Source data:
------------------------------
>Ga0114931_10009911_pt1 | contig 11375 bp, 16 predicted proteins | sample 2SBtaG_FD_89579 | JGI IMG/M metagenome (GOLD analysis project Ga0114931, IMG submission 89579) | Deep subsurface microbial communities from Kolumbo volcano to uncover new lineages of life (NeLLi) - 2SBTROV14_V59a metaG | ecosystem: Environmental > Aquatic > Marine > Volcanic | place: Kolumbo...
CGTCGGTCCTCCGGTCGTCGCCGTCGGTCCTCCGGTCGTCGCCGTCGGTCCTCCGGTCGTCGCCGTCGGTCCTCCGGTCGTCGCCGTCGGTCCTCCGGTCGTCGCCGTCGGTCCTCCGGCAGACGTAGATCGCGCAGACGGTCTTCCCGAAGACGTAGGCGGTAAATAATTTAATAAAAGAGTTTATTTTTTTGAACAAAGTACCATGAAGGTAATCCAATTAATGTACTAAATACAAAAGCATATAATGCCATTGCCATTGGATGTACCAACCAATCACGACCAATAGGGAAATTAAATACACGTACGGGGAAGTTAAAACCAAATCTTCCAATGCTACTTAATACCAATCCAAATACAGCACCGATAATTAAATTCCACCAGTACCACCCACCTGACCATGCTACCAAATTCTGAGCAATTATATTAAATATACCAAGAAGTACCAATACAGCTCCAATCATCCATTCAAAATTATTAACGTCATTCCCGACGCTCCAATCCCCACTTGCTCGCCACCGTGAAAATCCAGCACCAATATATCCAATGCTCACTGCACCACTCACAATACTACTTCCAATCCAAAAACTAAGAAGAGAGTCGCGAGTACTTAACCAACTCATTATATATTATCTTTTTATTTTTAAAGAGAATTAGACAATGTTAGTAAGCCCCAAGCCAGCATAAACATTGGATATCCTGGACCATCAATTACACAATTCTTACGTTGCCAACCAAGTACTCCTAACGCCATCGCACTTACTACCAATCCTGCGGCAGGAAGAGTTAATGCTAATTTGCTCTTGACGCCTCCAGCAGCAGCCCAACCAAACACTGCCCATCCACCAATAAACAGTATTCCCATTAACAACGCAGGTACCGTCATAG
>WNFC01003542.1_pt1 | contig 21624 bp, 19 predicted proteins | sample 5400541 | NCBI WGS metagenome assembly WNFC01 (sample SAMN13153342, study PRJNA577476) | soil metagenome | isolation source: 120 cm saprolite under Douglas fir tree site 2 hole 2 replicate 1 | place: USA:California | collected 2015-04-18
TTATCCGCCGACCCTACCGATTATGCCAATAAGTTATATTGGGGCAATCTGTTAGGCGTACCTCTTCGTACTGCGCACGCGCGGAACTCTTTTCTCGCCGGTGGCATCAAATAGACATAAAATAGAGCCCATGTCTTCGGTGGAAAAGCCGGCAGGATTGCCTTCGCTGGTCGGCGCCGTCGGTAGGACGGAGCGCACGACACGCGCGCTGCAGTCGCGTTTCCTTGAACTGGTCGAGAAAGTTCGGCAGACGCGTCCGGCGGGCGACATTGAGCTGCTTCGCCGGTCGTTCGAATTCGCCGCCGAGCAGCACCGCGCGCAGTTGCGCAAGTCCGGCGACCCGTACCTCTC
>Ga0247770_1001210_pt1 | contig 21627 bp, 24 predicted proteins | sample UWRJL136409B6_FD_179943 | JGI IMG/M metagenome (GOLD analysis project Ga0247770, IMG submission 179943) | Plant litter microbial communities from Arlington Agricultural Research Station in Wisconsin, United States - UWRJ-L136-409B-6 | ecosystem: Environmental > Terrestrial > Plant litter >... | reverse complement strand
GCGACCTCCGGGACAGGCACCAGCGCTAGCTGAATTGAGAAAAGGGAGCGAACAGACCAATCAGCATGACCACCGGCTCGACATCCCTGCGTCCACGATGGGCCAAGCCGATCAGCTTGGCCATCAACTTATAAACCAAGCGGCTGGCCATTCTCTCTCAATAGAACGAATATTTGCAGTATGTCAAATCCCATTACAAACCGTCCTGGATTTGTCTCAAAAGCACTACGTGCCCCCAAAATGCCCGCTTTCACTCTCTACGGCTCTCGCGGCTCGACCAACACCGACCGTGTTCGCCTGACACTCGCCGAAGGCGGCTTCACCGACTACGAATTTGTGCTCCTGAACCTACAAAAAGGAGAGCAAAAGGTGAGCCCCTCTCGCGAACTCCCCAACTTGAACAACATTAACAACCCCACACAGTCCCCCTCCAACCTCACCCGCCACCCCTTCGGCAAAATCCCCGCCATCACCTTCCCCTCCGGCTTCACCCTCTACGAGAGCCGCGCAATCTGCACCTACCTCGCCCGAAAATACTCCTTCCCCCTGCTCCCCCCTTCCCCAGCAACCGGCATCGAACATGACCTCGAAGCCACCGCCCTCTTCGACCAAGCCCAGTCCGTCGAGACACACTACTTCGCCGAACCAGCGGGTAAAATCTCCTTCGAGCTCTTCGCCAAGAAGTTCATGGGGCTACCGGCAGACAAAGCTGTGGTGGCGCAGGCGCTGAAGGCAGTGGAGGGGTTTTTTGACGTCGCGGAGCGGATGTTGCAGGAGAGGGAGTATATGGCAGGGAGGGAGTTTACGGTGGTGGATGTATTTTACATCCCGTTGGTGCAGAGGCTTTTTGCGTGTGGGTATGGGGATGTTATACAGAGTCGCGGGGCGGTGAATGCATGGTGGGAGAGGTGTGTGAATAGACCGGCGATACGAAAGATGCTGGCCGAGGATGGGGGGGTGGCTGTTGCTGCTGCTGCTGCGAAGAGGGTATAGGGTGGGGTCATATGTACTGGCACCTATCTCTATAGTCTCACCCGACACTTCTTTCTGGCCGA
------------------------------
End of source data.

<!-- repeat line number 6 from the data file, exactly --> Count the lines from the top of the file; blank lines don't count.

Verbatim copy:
GCGACCTCCGGGACAGGCACCAGCGCTAGCTGAATTGAGAAAAGGGAGCGAACAGACCAATCAGCATGACCACCGGCTCGACATCCCTGCGTCCACGATGGGCCAAGCCGATCAGCTTGGCCATCAACTTATAAACCAAGCGGCTGGCCATTCTCTCTCAATAGAACGAATATTTGCAGTATGTCAAATCCCATTACAAACCGTCCTGGATTTGTCTCAAAAGCACTACGTGCCCCCAAAATGCCCGCTTTCACTCTCTACGGCTCTCGCGGCTCGACCAACACCGACCGTGTTCGCCTGACACTCGCCGAAGGCGGCTTCACCGACTACGAATTTGTGCTCCTGAACCTACAAAAAGGAGAGCAAAAGGTGAGCCCCTCTCGCGAACTCCCCAACTTGAACAACATTAACAACCCCACACAGTCCCCCTCCAACCTCACCCGCCACCCCTTCGGCAAAATCCCCGCCATCACCTTCCCCTCCGGCTTCACCCTCTACGAGAGCCGCGCAATCTGCACCTACCTCGCCCGAAAATACTCCTTCCCCCTGCTCCCCCCTTCCCCAGCAACCGGCATCGAACATGACCTCGAAGCCACCGCCCTCTTCGACCAAGCCCAGTCCGTCGAGACACACTACTTCGCCGAACCAGCGGGTAAAATCTCCTTCGAGCTCTTCGCCAAGAAGTTCATGGGGCTACCGGCAGACAAAGCTGTGGTGGCGCAGGCGCTGAAGGCAGTGGAGGGGTTTTTTGACGTCGCGGAGCGGATGTTGCAGGAGAGGGAGTATATGGCAGGGAGGGAGTTTACGGTGGTGGATGTATTTTACATCCCGTTGGTGCAGAGGCTTTTTGCGTGTGGGTATGGGGATGTTATACAGAGTCGCGGGGCGGTGAATGCATGGTGGGAGAGGTGTGTGAATAGACCGGCGATACGAAAGATGCTGGCCGAGGATGGGGGGGTGGCTGTTGCTGCTGCTGCTGCGAAGAGGGTATAGGGTGGGGTCATATGTACTGGCACCTATCTCTATAGTCTCACCCGACACTTCTTTCTGGCCGA